"When you see these crises come along, the spin goes up," Skillicorn says. "Obama is very good at using stirring rhetoric to deal with the issues. And it seems to work if you look at what happens in the polls afterwards."
McCain does not seem as adept at using spin to his advantage, and his "straight talk" can make his speeches fall flat from a motivational point of view, according to Branka Zei Pollermann, founder of the Vox Institute in Geneva, Switzerland, who has analysed the candidates' voices for communication consultants Clearwater Advisors, based in London.
"The voice analysis profile for McCain looks very much like someone who is clinically depressed," says Pollermann, a psychologist who uses voice analysis software in her work with patients. Previous research on mirror neurons has shown that listening to depressed voices can make others feel depressed themselves, she says.
Pollermann uses auditory analysis software to map seven parameters of a person's speech, including pitch modulation, volume and fluency, to create a voice profile. She then compares that profile with the speaker's facial expressions, using as a guide a set of facial expressions mapped out by Ekman, called the Facial Action Coding System, to develop an overall picture of how they express themselves.
Her analysis shows that McCain's voice changes little in pitch as he speaks, and so conveys very little emotion or impact. Whether he is addressing positive prospects or discussing sad facts, his voice always sounds the same.
Additionally, McCain's voice and facial movements often do not match up, says Pollermann, and he often smiles in a manner that commonly conveys sarcasm when addressing controversial statements. "That might lead to what I would call a lack of credibility."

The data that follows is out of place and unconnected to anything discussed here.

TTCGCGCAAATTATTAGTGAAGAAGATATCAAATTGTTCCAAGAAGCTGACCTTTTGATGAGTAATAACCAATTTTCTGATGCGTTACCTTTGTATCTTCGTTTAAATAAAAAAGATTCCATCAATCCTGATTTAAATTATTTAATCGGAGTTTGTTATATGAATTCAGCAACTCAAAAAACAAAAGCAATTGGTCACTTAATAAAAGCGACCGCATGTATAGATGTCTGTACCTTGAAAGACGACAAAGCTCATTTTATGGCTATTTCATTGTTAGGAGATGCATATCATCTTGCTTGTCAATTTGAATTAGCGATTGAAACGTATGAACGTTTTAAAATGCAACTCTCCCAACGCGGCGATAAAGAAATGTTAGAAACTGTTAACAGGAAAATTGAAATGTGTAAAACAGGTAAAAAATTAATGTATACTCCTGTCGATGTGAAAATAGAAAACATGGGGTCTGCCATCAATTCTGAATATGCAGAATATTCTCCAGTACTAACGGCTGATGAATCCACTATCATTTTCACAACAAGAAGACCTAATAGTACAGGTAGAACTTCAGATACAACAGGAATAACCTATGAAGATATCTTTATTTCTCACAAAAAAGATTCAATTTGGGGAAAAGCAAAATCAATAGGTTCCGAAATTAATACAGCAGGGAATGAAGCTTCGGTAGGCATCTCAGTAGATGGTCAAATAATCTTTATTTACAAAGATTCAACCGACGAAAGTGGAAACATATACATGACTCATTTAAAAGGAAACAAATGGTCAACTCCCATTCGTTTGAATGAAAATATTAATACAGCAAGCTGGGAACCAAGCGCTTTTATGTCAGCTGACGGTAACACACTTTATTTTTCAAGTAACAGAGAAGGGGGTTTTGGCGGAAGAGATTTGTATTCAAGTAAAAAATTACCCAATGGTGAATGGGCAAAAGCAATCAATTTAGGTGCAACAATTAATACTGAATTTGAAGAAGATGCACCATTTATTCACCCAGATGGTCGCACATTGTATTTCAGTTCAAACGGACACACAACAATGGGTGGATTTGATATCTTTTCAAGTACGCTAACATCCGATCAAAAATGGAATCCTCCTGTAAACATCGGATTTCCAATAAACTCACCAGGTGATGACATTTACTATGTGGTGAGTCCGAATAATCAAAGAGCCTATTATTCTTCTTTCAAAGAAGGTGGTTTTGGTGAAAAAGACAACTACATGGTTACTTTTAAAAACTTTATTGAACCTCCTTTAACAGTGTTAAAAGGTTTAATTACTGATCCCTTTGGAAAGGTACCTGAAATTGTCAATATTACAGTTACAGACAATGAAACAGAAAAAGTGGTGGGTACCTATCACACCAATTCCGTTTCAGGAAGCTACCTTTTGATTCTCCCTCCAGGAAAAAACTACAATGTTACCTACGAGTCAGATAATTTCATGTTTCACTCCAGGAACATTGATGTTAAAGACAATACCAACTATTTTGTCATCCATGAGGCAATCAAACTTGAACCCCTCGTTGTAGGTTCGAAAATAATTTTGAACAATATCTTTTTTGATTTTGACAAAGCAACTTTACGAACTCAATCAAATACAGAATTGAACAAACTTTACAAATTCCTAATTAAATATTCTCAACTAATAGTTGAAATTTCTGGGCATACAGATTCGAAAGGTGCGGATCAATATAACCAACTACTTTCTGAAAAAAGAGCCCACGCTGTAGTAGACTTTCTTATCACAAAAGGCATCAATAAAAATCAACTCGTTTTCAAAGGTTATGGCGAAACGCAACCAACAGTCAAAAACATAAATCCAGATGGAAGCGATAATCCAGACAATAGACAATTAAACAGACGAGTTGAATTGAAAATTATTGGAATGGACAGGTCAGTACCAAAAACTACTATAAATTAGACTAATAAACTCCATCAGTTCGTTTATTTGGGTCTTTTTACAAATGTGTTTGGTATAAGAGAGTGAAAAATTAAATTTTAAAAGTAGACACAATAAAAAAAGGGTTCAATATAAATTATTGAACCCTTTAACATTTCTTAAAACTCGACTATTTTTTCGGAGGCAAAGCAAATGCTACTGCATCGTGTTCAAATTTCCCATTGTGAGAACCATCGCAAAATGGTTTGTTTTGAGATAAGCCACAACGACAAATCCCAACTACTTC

People are unlikely to trust statements made in a flat tone, particularly when they do not match the person's facial expressions. According to Pollermann's analysis, it may not make any difference that McCain does not pepper his speeches with spin, if the way he talks does not strike people as believable.
Obama, by comparison, speaks with greater pitch modulation, and his facial expressions correlate very well with what he is saying. His one facial foible may be a tendency to furrow his brow, she says, conveying constant concern. This is similar to the UK prime minister Gordon Brown, whose expressions tend to be limited to sadness, anger and disgust, according to the Vox Institute's analysis. But Obama's fluency, high speech rate and good use of pitch make him a dynamic speaker.
So what does all of this actually say about the honesty of politicians? "Our society treats political candidates like used-car salesmen," Ekman says. "The fact is that the candidates almost certainly believe what they are saying, even if they are giving some facts a much lighter treatment than others. In that way, actually catching someone in a blatant lie is relatively rare."
Indeed, Bill Clinton's fleeting facial slip was the only clear example that Ekman could recount of a politician saying something that they did not mean during both the Republican and Democratic national conventions.
However, facial recognition technology may one day be able to pick up on telltale signs that humans would have trouble spotting. For example, Yoshimasa Ohmoto and colleagues at the University of Tokyo in Japan are developing a facial recognition system for robots and artificial intelligence agents that analyses basic eye, nose and mouth movements, such as a slightly averted gaze when talking to someone, to detect if a person is telling a lie. In trials in which people played the bluffing game Indian poker, the system has already proved to be as reliable as humans trained to detect lies (AI & Society, vol 23, p 187).
"Technology is quickly catching up with psychology," says Pawan Sinha, who leads a team at the Massachusetts Institute of Technology that specialises in computerised facial-recognition technology. "It's not quite there yet, because the visualisation systems just can't work fast enough to replace the human eye and mind. But computer processing is getting faster and our recognition systems are getting better," he says. "Someday soon, computers may be able read us better than any psychologist. I imagine that will be a pretty scary day for politicians."